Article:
Last night, I wrapped a box of the Boxcar Children books I’d written for a friend’s granddaughter. She is nine and into the Boxcar Children. I autographed each title, added a note as to why I am not Gertrude Chandler Warner, the original creator of the Boxcar Children, but a ghost writer, revealed a secret “Easter egg” that identifies which books are mine, boxed and wrapped the package in cheerful Snoopy paper. It took two hours to track down the books, autograph, and wrap. I loved every minute of it.
As I tied the ribbon into a bow, I remembered that many years ago I launched my own “books in the classroom, books in the home” literacy program. In the late 1990s, I read about Dolly Parton’s Imagination Library. In her program one free book was mailed each month to registered children in Sevier County, Tennessee, until those children reached school age. I was so inspired, I decided to start my own program.
I had visited southwestern Virginia on many school visits. My father was from Saltville in Smyth County, and I always felt I was coming home. I’d seen the school libraries. Many had books that were out of date. But the enthusiasm of the reading teachers, librarians, and the kids themselves followed me home after each trip. If only there was some way to give each child a book to keep, like Dolly Parton’s program.
But I had no way of reaching individual children. After much thought, I decided I would send a box of books to a classroom each month. The students would share the books during the school year. At the end of the year, each student would chose a book to take home. In 1998, Book Buddies was born.
At our new Borders bookstore, I chose 30 paperback children’s books for fourth graders. Then I picked a school in southwestern Virginia and mailed the box to a fourth-grade class. A letter to the teacher explained my program.
And that’s how I became a Book Buddy to random elementary classrooms in my native state. I filed paperwork to achieve non-profit status to make sure I was legal. I had an illustrator friend design a logo and printed stationery. My license plate read BKBDDY. I was all in.
I cut large muslin squares and signed them to add to each book box. Quilts with author’s signatures were a thing back then. I’d autographed many squares for schools around the country. I hoped my Book Buddy schools would send muslin squares to other children’s authors and stitch their own quilts.
Month after month, year after year, I sent out boxes. I loved going to Borders and carefully choosing the best books. I loved going to the post office to ship boxes filled with books and my hope that each child would become a reader. I reviewed children’s books so I could sometimes send hardcover books. When I spoke at conferences in other states, I mentioned the program. Sometimes cartons of donated new books landed on my porch. Our extra bedroom was turned into the Book Buddy room where I stored, catalogued, and packaged monthly deliveries.
I kept records of the schools and classes and asked only that the teacher return my self-addressed, stamped postcard so I knew they had received the books. Sometimes I got packets of letters from the students. I answered each letter, even the one from a boy who said he would read the book he got after he and his dad went for a truckload of sawdust. Hey, you’ve got to have your priorities. But as time went on, I received fewer class packets. The SASE postcards weren’t mailed to me. I wondered if something was wrong.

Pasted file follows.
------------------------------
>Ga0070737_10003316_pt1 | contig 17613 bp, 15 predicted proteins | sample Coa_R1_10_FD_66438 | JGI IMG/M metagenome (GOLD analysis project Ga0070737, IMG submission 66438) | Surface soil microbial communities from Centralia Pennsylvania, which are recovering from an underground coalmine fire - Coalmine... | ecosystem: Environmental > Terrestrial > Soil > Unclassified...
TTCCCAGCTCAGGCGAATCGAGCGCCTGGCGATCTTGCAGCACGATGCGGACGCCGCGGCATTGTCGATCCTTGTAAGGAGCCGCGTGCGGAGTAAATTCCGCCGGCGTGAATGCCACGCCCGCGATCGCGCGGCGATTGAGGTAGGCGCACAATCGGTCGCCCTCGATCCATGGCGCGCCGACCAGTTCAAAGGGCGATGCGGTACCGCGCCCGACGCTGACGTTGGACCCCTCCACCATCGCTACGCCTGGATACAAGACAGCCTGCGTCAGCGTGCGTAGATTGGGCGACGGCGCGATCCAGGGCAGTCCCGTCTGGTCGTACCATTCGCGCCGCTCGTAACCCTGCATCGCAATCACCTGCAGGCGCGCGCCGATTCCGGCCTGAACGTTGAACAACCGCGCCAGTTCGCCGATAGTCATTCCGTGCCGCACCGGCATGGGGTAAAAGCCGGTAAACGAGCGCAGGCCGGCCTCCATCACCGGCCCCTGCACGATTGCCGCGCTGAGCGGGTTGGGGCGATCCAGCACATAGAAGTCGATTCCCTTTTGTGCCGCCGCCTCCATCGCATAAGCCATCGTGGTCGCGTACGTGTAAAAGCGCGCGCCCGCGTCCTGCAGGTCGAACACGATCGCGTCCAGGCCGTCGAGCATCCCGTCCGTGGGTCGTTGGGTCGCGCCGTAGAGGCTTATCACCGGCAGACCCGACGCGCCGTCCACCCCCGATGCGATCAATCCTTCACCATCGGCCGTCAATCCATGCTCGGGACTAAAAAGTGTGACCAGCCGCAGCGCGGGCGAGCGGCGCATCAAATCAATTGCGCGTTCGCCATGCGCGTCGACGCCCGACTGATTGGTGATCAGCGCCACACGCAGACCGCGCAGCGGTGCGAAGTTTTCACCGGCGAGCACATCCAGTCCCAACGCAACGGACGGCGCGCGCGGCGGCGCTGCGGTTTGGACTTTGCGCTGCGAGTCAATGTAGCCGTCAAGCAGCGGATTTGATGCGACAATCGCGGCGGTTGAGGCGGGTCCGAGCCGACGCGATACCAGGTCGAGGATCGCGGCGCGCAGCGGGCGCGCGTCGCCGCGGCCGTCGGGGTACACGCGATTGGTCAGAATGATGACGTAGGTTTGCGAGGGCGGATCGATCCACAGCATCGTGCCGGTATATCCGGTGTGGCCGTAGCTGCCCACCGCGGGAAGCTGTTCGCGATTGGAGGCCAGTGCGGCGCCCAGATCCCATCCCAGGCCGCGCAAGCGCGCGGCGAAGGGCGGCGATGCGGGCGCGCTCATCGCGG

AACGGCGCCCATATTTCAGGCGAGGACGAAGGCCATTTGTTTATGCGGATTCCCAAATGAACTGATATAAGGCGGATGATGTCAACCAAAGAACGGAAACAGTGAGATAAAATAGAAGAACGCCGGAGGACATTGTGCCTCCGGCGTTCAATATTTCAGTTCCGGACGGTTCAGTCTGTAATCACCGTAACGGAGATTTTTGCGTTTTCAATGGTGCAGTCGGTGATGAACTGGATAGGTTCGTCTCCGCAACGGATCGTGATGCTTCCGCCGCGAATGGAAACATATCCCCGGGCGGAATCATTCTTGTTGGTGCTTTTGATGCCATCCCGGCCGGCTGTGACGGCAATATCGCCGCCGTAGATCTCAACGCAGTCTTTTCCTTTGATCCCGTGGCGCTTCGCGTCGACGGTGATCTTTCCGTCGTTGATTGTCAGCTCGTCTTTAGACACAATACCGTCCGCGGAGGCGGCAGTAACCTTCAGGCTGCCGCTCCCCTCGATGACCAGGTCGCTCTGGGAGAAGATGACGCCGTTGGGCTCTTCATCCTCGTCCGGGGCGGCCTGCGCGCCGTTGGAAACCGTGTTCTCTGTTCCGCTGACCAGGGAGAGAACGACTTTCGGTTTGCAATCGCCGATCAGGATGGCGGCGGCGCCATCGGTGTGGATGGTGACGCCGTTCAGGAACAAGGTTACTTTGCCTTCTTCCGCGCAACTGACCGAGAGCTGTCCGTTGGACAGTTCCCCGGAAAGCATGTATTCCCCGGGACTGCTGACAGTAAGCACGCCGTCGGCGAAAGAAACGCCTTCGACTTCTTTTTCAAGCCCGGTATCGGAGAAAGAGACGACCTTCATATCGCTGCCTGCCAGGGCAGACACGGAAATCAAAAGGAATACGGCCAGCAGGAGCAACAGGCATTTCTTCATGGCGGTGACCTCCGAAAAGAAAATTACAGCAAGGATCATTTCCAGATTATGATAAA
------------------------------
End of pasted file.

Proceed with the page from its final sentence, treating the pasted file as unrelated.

At the 2003 annual state conference of school librarians, where I was asked to sign books, I looked up to see five women approaching. When they circled my table, I smiled. They did not smile back. Their spokesperson told me bluntly they did not need my charity. Stunned, I didn’t know what they were talking about. Then I realized they meant Book Buddies, and they must have believed I was some upper middle-class do-gooder from Northern Virginia.
I explained I had ties to southwestern Virginia—my father’s side went back nine generations—and when I was growing up the only books I owned were 25 cent Golden Books. I knew how important it was to have books in the home, no matter where you lived. But those librarians made it clear I should stop sending “charity” boxes. I ran to the ladies room and cried.
That fall Hurricane Isabel tore through Virginia. Hard hit was the little seaside town of Colonial Beach. When I learned the elementary school had suffered severe damage, I packed up my room full of books, drove to Colonial Beach, and gave them to the school. Later, I was presented with a certificate of gratitude. I was glad to help, but it was a sad ending to my beloved program.
These days, I feel distanced from my readers. I don’t do many school visits any more. Schools plead budget cuts (though there seems to be plenty of funds for sports) even after I’ve cut my rates by half. I miss being around kids, miss their energy and enthusiasm. I especially miss letters from boys who promise to read their new books after they go get truckloads of sawdust.